Tuesday, August 23, 2016

Our Impact


I was a conscientious and anxious five-year-old, desperate to please adults and follow. all. rules. I couldn’t wait for kindergarten because I just knew I would love my teacher and she would love how good I was.  I imagined myself settling into my seat on the bus, hanging my coat in my own personal cubby, and organizing my desk in perfect, sensible order.   I saw neat rows of sharpened pencils, stacks of art materials, and the freedom to read for hours on end. 

But the reality of school was nothing like that.  The moment I lay my eyes on my teacher, my stomach flipped over in dread.  My teacher—I’ll call her Mrs. Mills— was a very large woman with a huge poufy haircut, a sharp chin, and dark, glinting, narrowed eyes.   She wore black pumps that clumped angrily as she walked.  She spent the first several days listing all the rules of the classroom and describing the dire things that would happen if we broke them.  She kept all books and art supplies locked in the closet behind her desk. 

I was genuinely frightened of her.  I tried to stay little, be small, and stay out of her way.  It worked for a while; she seemed unbothered by me—in contrast to two or three rambunctious boys, for whom Mrs. Mills seemed to thoroughly hate. 

Once, she even dolled out a smile just for me.

But in just the third week of school, she broke my heart. 

I remember the scene as if it occurred this morning.  It started when Mrs. Mills taught our class how to make an “8.”  She was firm:  “We never make an “8” by making two circles on top of one another, like a snowman.  No snowmen!  You must make them with one fluid line—start at the left top, circle around…” She showed us several times on the chalkboard, and then handed out a practice sheet.  There were probably 20 spots to practice—first with dotted “8”s we could trace, and then several more practice spaces for us to make the number on our own.

The problem was, as I began to practice, my 8s looked horrid.  They were awkward and shaky, like a baby was trying to make them.  I decided I couldn’t possibly turn these 8’s into Mrs. Mills.  So, desperate to make her proud, I began making all my 8s with stacked circles.  Snowman after perfect snowman. 

Mrs. Mills clomped around the room to check our work.  I felt her looming.  As she got closer, my shoulders slumped and shrunk.  I waited. 

Pulling up alongside my desk, she made a triumphant harrumph.  She snatched my paper and held it up to the rest of the class.  “Boys and girls, put your pencils down and take a look.”  She shook the paper a little. “This is exactly—exactly! —what not to do.  Jenny has made her 8s like snowmen.  This is not acceptable.  You must learn to make them in One. Single. Motion.  Do you understand?  All of you?”  Everyone nodded.  Mrs. Mills reached into her pocket and pulled out the inkpad and stamps that she always kept there. She stamped a large blue frown-y face on the top of the paper.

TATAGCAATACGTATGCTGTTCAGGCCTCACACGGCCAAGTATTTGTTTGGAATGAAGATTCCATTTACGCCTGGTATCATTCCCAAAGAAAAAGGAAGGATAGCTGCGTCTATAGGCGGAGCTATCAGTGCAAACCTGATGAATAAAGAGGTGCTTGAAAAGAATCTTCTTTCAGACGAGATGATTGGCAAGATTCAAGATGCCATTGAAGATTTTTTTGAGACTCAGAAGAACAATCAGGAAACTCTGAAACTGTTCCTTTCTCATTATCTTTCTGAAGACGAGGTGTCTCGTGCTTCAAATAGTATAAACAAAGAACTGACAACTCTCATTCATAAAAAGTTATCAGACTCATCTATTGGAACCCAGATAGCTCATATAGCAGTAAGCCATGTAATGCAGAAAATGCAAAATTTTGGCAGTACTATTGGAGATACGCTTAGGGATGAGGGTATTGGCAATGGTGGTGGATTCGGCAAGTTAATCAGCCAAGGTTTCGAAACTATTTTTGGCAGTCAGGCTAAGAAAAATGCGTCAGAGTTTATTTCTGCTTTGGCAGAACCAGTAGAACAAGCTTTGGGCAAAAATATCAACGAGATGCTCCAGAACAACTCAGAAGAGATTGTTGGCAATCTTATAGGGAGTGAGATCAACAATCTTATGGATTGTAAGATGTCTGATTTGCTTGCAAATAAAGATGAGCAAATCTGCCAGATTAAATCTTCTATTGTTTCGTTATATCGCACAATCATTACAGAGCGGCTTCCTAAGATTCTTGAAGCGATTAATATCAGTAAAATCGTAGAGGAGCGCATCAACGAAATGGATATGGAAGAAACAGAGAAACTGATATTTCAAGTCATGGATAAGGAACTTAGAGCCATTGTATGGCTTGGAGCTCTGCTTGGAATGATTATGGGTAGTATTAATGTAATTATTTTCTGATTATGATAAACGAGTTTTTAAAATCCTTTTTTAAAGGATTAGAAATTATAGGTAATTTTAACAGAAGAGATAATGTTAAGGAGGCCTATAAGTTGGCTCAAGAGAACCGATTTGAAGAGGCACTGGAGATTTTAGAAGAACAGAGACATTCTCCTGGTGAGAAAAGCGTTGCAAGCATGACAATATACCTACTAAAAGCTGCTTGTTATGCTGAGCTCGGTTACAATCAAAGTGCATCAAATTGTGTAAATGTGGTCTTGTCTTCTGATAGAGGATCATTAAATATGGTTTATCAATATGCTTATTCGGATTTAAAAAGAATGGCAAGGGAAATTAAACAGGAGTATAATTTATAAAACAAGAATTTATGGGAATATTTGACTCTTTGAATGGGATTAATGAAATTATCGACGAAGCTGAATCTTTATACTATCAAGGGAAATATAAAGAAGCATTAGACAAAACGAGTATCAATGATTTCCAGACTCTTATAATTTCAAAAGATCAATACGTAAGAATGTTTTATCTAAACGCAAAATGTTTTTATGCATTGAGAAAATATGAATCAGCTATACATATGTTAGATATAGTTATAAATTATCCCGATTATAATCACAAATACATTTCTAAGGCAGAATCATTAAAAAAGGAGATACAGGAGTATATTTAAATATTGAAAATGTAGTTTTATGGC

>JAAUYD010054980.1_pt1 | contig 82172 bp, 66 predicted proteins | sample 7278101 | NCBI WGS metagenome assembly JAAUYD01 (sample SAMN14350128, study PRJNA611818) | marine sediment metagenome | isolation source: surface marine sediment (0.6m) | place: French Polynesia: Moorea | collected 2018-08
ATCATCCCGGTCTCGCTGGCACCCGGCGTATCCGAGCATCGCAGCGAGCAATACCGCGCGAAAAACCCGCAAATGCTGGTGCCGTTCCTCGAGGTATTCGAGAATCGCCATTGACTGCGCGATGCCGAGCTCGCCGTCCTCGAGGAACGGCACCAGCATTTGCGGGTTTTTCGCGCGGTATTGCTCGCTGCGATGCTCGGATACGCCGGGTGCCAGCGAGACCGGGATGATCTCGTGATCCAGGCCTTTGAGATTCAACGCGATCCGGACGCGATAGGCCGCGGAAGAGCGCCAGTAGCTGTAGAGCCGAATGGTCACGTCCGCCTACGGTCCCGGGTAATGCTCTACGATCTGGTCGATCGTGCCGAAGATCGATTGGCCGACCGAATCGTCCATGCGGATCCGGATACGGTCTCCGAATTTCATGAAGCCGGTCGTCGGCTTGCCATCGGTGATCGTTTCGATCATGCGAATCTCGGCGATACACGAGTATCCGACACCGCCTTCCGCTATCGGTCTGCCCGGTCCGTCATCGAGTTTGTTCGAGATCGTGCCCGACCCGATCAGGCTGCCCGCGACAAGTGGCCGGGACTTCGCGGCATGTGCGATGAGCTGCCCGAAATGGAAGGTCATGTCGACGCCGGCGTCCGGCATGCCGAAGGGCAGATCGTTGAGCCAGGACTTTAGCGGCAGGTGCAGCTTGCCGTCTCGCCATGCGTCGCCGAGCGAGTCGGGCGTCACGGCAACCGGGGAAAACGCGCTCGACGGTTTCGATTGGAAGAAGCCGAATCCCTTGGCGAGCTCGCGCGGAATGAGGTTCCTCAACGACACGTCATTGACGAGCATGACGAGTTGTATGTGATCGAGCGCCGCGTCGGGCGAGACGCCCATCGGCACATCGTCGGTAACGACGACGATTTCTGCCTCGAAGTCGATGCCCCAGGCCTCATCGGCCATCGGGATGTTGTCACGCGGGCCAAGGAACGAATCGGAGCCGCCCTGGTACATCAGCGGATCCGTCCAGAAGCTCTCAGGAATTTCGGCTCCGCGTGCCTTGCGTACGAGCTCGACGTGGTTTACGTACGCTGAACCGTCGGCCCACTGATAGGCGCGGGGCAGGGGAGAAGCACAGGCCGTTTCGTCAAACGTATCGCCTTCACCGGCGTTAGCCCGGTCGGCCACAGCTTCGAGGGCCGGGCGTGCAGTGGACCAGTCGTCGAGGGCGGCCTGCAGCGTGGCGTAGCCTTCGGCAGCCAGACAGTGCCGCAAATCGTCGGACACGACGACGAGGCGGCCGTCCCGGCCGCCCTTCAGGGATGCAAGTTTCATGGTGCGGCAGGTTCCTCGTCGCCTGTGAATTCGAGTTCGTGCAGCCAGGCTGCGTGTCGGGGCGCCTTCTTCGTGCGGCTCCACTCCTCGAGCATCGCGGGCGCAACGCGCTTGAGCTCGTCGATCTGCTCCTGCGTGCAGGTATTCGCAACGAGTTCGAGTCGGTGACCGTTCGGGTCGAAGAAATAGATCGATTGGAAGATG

I bit down hard on my lip to keep the tears from springing up.  I stared down at my paper, mortified and devastated. The frown-y face was huge, and angry, and—oh, just horrid.   

Mrs. Mills moved on to another student.  Oblivious.

I announced to my parents that I wasn’t going back to school. 

Oh, yes, you are, they told me.

No. I’m not.

Yes, you are.

It was a brutal few days. When the bus was due to arrive, I crawled deep under my bed or into my closet; my mother had to call my father home from work to drag me out.  I cried.  I begged.  I hyperventilated.  But my father’s arms were too strong.  Their admonishments were too heavy.  My sisters’ bewilderment at my unprecedented behavior began to feel like scorn. 

So I accepted it.  I shrunk into myself and clenched my jaw and made it through each long, awful day. 

That was the only frown-y feedback I got that year, but it remained a bruise that wouldn’t fade.  The experience is never far from my mind when I am working with young learners.  It guided my philosophy when I was a teacher, and it guides me now that I am a principal.

The important message here is that the impact we have on students cannot be overstated.   Young learners can be deeply affected by something we say or do—something we did without even thinking about it.  It’s a powerful, enormous responsibility we bear as educators.  Whether a kindergarten teacher, a middle school Algebra teacher, or a high school American History class, we must never forget our first role is to lift and give—not take away. 


Although I had flashes of hot hatred when I was her student, if I saw Mrs. Mills today, I would be careful, cautious, and kind in my words.  I certainly would thank her, genuinely, for all those years she spent teaching kidnergarteners.  Because teaching is really hard.  It had jaded Mrs. Mills by the time I was in her class, and I can understand why.  Now that decades have passed, I don’t hate her at all.  I’m just sad for the whole bit:  me, her, the boys who got paddled in front of the rest of the class, the slivery 8s I made on the paper she frowned upon.  Just sad and sorry. 

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